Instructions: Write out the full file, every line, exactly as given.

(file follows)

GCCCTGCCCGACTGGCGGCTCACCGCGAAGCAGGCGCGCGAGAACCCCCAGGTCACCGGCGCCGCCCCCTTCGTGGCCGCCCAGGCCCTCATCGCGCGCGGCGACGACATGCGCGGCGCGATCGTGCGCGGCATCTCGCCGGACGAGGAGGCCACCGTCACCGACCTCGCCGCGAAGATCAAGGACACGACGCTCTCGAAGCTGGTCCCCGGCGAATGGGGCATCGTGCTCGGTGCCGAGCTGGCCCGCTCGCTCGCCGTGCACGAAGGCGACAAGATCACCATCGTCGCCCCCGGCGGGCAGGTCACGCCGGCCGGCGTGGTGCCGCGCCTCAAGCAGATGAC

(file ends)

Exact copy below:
GCCCTGCCCGACTGGCGGCTCACCGCGAAGCAGGCGCGCGAGAACCCCCAGGTCACCGGCGCCGCCCCCTTCGTGGCCGCCCAGGCCCTCATCGCGCGCGGCGACGACATGCGCGGCGCGATCGTGCGCGGCATCTCGCCGGACGAGGAGGCCACCGTCACCGACCTCGCCGCGAAGATCAAGGACACGACGCTCTCGAAGCTGGTCCCCGGCGAATGGGGCATCGTGCTCGGTGCCGAGCTGGCCCGCTCGCTCGCCGTGCACGAAGGCGACAAGATCACCATCGTCGCCCCCGGCGGGCAGGTCACGCCGGCCGGCGTGGTGCCGCGCCTCAAGCAGATGAC